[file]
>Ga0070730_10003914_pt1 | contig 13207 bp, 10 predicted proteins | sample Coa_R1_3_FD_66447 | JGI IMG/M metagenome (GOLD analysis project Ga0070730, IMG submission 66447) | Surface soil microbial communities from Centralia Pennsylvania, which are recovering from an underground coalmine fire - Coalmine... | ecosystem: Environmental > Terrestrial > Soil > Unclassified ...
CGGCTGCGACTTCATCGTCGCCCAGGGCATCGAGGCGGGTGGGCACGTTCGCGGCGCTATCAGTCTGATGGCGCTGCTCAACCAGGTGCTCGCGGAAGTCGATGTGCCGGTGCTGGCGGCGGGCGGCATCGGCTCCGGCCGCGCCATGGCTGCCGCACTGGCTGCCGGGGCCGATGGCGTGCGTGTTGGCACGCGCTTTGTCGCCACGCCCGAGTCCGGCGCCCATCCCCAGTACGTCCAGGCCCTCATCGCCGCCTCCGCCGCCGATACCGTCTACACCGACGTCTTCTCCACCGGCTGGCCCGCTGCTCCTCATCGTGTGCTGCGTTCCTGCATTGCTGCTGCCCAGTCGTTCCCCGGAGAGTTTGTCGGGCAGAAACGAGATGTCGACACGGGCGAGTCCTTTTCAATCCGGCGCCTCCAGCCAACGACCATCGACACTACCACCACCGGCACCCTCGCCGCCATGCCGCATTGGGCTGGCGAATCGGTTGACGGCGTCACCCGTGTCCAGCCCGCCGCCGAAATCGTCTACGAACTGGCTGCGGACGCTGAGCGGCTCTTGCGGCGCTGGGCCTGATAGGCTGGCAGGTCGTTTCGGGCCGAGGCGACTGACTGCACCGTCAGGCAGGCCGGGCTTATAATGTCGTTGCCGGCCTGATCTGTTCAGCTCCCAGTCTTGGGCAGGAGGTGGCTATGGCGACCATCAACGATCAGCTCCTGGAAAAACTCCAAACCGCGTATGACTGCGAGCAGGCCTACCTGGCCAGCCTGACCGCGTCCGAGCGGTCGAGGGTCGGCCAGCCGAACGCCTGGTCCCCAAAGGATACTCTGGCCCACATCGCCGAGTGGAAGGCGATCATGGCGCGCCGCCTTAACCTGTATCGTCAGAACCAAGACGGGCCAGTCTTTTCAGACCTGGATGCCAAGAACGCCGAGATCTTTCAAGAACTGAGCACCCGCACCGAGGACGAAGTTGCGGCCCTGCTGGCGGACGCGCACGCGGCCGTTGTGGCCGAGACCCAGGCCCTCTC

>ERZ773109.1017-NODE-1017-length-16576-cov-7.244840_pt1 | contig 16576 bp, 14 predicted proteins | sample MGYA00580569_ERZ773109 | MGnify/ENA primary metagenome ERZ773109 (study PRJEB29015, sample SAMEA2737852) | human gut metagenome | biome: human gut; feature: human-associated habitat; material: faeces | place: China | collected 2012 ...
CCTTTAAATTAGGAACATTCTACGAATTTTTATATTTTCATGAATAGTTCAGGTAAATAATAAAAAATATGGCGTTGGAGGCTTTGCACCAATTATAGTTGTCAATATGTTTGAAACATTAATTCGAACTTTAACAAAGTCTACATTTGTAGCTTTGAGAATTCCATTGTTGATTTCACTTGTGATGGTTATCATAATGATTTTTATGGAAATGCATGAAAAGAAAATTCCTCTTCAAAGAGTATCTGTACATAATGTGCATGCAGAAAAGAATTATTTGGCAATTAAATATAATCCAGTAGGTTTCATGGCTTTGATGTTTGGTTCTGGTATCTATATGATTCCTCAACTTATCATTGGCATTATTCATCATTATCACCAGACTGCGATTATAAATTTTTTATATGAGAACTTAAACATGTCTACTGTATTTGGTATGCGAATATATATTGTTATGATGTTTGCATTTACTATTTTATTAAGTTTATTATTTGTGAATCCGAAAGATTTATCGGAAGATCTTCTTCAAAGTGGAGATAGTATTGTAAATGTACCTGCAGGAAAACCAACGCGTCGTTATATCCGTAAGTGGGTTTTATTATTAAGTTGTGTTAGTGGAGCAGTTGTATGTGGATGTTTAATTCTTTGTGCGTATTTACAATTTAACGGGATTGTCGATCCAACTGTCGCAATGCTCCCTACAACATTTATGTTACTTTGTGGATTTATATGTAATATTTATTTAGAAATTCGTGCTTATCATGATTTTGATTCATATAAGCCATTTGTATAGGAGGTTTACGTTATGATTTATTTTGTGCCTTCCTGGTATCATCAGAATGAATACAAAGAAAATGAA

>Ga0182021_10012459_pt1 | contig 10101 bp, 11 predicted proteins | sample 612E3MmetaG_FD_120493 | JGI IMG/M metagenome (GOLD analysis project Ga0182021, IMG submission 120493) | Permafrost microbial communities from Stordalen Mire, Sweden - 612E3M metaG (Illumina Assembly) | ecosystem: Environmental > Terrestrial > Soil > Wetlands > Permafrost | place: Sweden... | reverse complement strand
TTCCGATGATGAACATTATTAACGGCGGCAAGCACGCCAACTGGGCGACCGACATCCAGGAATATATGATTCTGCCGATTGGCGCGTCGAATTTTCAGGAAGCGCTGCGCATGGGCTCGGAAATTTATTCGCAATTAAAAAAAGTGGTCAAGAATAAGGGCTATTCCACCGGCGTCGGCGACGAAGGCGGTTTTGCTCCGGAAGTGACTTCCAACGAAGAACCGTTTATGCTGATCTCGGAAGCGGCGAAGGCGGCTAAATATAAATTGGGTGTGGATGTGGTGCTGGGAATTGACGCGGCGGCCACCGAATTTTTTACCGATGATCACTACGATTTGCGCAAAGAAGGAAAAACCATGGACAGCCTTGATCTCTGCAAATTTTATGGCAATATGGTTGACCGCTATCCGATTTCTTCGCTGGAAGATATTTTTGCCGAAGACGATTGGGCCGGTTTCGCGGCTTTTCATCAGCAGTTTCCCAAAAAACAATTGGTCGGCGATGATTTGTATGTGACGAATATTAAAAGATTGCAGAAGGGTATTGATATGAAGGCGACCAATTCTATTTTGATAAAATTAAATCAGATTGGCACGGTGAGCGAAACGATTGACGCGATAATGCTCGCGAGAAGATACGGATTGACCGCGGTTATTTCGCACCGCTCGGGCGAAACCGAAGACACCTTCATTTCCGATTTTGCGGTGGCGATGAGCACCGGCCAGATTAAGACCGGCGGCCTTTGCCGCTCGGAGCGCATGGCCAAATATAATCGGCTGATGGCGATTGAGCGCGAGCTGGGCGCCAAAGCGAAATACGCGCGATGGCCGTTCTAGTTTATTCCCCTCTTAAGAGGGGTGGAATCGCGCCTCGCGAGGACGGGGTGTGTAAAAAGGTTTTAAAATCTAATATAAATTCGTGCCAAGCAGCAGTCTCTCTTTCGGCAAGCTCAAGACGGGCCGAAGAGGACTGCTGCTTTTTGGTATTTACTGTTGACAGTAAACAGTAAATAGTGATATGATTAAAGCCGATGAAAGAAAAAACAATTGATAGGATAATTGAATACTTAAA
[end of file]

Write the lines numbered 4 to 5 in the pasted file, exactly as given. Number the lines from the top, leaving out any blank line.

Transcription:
CCTTTAAATTAGGAACATTCTACGAATTTTTATATTTTCATGAATAGTTCAGGTAAATAATAAAAAATATGGCGTTGGAGGCTTTGCACCAATTATAGTTGTCAATATGTTTGAAACATTAATTCGAACTTTAACAAAGTCTACATTTGTAGCTTTGAGAATTCCATTGTTGATTTCACTTGTGATGGTTATCATAATGATTTTTATGGAAATGCATGAAAAGAAAATTCCTCTTCAAAGAGTATCTGTACATAATGTGCATGCAGAAAAGAATTATTTGGCAATTAAATATAATCCAGTAGGTTTCATGGCTTTGATGTTTGGTTCTGGTATCTATATGATTCCTCAACTTATCATTGGCATTATTCATCATTATCACCAGACTGCGATTATAAATTTTTTATATGAGAACTTAAACATGTCTACTGTATTTGGTATGCGAATATATATTGTTATGATGTTTGCATTTACTATTTTATTAAGTTTATTATTTGTGAATCCGAAAGATTTATCGGAAGATCTTCTTCAAAGTGGAGATAGTATTGTAAATGTACCTGCAGGAAAACCAACGCGTCGTTATATCCGTAAGTGGGTTTTATTATTAAGTTGTGTTAGTGGAGCAGTTGTATGTGGATGTTTAATTCTTTGTGCGTATTTACAATTTAACGGGATTGTCGATCCAACTGTCGCAATGCTCCCTACAACATTTATGTTACTTTGTGGATTTATATGTAATATTTATTTAGAAATTCGTGCTTATCATGATTTTGATTCATATAAGCCATTTGTATAGGAGGTTTACGTTATGATTTATTTTGTGCCTTCCTGGTATCATCAGAATGAATACAAAGAAAATGAA

>Ga0182021_10012459_pt1 | contig 10101 bp, 11 predicted proteins | sample 612E3MmetaG_FD_120493 | JGI IMG/M metagenome (GOLD analysis project Ga0182021, IMG submission 120493) | Permafrost microbial communities from Stordalen Mire, Sweden - 612E3M metaG (Illumina Assembly) | ecosystem: Environmental > Terrestrial > Soil > Wetlands > Permafrost | place: Sweden... | reverse complement strand